CLEVELAND (AP) - Ohio's biggest public transit agency plans an innovative system to alert riders by fax, phone, pager and e-mail to delays.
Still, "The ideal thing would be for it to run on time," George Zeller, who rides a train to work in downtown Cleveland, said Thursday.
Short of a perfect on-time record, Zeller likes the idea by the Greater Cleveland Regional Transit Authority to offer alerts if a rider's regular bus or train is canceled or running very late.
"You need to communicate with customers about what you're doing to fix it," Zeller said. He is a volunteer member of an RTA citizens board that advises the agency on how to improve service.
The alert service, which will begin in the summer in the 59 million-rider RTA system, also is being tested in Atlanta.
Riders must sign up and can limit their request, for instance, to information about their bus route and time. Alerts will be limited to major disruptions, such as broken-down buses or blocked train tracks.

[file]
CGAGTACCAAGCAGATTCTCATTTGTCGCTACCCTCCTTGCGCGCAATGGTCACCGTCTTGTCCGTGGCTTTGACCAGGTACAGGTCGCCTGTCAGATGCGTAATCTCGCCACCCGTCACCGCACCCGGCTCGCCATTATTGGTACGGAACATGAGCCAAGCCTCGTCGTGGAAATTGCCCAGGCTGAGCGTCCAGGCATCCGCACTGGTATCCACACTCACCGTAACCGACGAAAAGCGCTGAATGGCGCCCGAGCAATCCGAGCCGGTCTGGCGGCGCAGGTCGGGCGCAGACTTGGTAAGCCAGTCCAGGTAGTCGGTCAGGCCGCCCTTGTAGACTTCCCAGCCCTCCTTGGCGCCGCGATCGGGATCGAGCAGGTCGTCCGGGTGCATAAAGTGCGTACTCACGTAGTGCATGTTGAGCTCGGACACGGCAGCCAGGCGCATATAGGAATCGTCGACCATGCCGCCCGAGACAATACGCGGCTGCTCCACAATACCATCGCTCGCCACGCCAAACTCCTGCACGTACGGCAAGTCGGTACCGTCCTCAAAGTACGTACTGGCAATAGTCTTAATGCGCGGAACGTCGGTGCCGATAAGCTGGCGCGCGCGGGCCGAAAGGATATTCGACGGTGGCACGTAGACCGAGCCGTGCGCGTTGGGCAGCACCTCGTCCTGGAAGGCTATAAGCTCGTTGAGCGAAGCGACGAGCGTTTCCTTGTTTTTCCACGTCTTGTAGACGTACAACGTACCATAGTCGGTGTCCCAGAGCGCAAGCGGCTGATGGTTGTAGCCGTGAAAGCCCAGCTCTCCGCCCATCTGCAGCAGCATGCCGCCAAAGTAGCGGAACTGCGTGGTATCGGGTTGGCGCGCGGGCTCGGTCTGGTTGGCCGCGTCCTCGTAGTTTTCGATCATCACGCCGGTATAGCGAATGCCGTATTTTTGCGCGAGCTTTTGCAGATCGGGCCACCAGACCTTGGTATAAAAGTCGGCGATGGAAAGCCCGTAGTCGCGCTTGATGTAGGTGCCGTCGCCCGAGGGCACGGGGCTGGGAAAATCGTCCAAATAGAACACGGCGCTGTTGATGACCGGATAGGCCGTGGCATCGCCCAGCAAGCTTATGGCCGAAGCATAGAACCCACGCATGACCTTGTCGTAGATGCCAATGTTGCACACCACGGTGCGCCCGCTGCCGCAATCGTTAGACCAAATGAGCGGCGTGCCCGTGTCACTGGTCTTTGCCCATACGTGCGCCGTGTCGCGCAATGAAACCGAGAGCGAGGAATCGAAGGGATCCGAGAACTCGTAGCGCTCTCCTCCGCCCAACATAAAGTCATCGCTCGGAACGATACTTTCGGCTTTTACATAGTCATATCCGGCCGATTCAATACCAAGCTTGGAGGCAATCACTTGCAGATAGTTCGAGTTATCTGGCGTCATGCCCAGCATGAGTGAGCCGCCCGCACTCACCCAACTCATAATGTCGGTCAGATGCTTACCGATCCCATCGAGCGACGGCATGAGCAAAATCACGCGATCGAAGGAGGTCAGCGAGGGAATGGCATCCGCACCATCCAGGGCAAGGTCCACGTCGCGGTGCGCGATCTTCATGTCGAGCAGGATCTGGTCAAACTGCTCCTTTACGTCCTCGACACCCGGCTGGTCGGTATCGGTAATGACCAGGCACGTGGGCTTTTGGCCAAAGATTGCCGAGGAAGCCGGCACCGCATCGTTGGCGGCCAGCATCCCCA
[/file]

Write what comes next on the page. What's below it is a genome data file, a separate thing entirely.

The RTA also will install electronic signs on platforms to tell riders when the next train will arrive and to offer news headlines, weather and transit updates.
"It's a valuable thing. It's analogous to what airlines use at airports," Zeller said.
The RTA board voted Tuesday to approve a 10-year contract with Mass Transit Network International of Atlanta to run the notification system.
The RTA will pay nothing. MTNI will install the signs at 16 stations and share advertising revenue with RTA, which expects to get up to $10,000 a year.
Amy Coggin, director of communications with the nonprofit American Public Transportation Association in Washington, D.C., said transit agencies across the country have been expanding electronic messaging.
MTNI Chief Executive Officer Paul Bermel said phone messages would be an expansion beyond e-mail alerts offered by other agencies, many of which have schedules and information available on the Internet.
Bus and train information will be collected by RTA's satellite communication system, which tracks buses and trains.